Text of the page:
HP Pavilion a1640n & a1630n: Intel vs. AMD?

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The small size (approximately 15"h x 7"w x 16"h) of these systems puts them roughly on par with short tower retail case such as the Antec NSK 3300/3400 or Silverstone TJ08. They are small enough to be place atop most desks without looking too obtrusive, unlike bigger midtowers. What's very clear with just a glance at the front panel is that these PCs are well equipped for connectivity and portable data transfer. This is confirmed by the detailed specifications on the previous page.

One of the PCs had all the promotional stickers on it still.

Each PC is equipped a 16X DVD LightScribe drive that can handle a wide variety of 12cm optical media, and even print labels direct to the disc. Each PC also has a 9-in-1 memory card reader with four slots and an extra USB2 port tossed in for good measure. Beneath a slide down door under the card reader is a port for HP's Pocket Media Drive, which is a 2.5" notebook drive (80 or 120gb capacity) in a proprietary case that can be plugged in and out easily, much like a backup tape cassette or a big floppy disk. The plug-in interface is a standard USB port, which allows the Pocket Media Drive to be used with a USB cable with other computers and devices not equipped with a Pocket Media Drive port. Also under the silding door are the audio connectors, and IEEE1394 (Firewire) and USB connectors. All of this connectivity and portable media accessibility seems quite extensive for PCs priced well under $1,000.

The back panels of the two systems were just about identical in terms number and type of ports. It's obvious that they are equipped with different model fans, but other than that, they are just about identical. The number of PCi slots identifies them as having MicroATX motherboards.

A SPDIF input on the a1640n is the only difference; the same PSU model is used.

Only the right panel can be removed, by removing a single thumbscrew. The panel itself measured 0.9mm thick, fairly substantial for a modest sytem. The fit was not particularly good, however. This is what you see inside the two systems:

HP Pavilion a1630n

HP Pavilion a1640n

A Bestec 300W ATX power supply is used in each system. It is a conventional 80mm fan cooled unit with very open intake vents on the back and underside of its casing. It has a manual 115/230 VAC switch, and it does not have Active Power Factor Correction. Two 1024mb sticks of RAM are used in each PC; each has two more memory slots. The CPU heatsink/fan in each system is a generic all-aluminum type. The one in the a1630n comes from AVC and the one in the a1640n comes from Asus (which happens to be the maker of both motherboards). The PSU fan, 92mm case fan and the CPU heatsink fan in both systems are all ball bearing types — the buzzing from each makes this abundantly clear, especially when powered up without the hard drive.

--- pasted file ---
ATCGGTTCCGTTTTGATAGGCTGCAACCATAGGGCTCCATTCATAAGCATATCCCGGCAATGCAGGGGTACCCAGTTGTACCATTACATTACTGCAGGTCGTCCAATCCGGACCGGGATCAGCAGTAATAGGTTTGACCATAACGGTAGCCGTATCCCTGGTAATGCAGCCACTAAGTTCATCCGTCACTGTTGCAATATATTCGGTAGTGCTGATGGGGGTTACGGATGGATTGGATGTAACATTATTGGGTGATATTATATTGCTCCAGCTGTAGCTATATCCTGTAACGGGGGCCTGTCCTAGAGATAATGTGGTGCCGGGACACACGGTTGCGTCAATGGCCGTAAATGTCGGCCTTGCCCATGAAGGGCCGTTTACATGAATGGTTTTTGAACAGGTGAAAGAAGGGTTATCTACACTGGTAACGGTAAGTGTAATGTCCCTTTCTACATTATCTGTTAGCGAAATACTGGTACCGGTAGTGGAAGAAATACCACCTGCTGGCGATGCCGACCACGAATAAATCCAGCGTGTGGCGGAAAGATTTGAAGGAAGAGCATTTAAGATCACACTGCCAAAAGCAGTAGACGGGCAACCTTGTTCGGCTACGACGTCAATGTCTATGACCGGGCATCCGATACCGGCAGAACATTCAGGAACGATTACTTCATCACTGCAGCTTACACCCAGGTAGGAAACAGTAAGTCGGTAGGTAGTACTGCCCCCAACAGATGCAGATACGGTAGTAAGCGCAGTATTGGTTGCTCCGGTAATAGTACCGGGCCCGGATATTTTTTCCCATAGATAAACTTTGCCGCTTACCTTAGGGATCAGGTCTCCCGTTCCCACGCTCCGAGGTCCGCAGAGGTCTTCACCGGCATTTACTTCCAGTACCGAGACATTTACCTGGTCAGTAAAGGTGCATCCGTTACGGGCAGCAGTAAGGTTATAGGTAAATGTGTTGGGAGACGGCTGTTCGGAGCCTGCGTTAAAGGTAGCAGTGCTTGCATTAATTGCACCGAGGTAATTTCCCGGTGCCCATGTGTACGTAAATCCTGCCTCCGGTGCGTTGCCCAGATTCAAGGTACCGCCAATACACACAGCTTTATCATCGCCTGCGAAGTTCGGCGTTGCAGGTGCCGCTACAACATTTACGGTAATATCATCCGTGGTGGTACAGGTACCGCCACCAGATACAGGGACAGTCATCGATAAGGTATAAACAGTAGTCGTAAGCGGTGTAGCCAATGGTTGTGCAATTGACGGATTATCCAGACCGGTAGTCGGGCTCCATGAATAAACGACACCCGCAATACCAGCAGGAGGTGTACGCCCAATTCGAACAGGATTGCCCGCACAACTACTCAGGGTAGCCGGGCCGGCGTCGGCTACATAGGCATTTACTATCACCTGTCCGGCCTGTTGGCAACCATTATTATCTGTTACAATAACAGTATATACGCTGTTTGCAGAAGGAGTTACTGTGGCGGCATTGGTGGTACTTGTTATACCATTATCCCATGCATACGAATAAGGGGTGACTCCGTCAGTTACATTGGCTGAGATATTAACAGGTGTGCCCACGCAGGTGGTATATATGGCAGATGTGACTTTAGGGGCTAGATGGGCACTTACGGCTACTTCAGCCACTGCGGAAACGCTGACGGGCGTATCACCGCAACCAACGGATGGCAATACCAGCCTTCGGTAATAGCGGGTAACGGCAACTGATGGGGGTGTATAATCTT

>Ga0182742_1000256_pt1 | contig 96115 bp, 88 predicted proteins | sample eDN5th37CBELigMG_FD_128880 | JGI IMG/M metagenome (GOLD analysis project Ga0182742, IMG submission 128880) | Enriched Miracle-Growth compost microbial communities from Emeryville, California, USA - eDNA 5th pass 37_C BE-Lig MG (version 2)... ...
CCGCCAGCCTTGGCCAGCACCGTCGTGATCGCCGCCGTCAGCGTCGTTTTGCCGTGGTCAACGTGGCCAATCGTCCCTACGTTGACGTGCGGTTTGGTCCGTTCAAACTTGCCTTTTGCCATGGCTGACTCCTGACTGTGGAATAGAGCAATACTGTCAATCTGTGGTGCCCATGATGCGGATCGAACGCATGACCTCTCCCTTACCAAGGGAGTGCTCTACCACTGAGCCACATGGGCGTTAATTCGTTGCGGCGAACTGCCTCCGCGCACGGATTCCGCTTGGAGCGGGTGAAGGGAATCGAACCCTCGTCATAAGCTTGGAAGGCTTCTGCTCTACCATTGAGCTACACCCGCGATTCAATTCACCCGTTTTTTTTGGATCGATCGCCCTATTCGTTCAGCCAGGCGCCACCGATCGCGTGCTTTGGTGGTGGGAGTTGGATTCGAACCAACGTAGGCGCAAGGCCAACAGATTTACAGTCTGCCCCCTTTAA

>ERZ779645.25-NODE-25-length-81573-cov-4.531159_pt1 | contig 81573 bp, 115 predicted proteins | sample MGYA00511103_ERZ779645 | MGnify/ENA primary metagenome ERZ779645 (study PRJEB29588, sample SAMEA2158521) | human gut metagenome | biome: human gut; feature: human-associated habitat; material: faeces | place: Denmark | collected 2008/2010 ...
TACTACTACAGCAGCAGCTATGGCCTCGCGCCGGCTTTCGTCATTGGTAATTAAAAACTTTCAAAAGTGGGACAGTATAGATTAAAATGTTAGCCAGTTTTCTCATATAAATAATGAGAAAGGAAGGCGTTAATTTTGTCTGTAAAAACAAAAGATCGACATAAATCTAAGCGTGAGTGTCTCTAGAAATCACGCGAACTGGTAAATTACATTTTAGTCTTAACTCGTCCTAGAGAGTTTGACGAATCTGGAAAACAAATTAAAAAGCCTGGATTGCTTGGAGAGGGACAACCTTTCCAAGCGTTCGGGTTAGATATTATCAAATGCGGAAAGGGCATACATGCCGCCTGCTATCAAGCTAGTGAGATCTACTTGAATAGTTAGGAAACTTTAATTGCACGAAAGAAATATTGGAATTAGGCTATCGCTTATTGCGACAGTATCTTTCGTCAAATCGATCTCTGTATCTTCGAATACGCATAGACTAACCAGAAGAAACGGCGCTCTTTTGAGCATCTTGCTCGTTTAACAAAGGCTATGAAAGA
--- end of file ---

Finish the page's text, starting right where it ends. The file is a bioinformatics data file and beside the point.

The front vent probably doesn't do much.

There is a slot vent under the bottom edge of the front bezel, and some perforations on the inner front panel, but it's not likely that much air flows though these because of the long distance to the fans. Most of intake vents are on the side cover; they are much closer to the fans. The CPU fan certainly draw most of its air through the side, and probably much of the intake flow for the back panel fan is also same vent. This means the HDD doesn't really get much direct airflow, but again, there is a vent on the side just below where it sits, so the systems are quite well ventilated.

The three side vents are the main intake air sources for the power supply, CPU/motherboard, and the HDD — in that order, from top to bottom.

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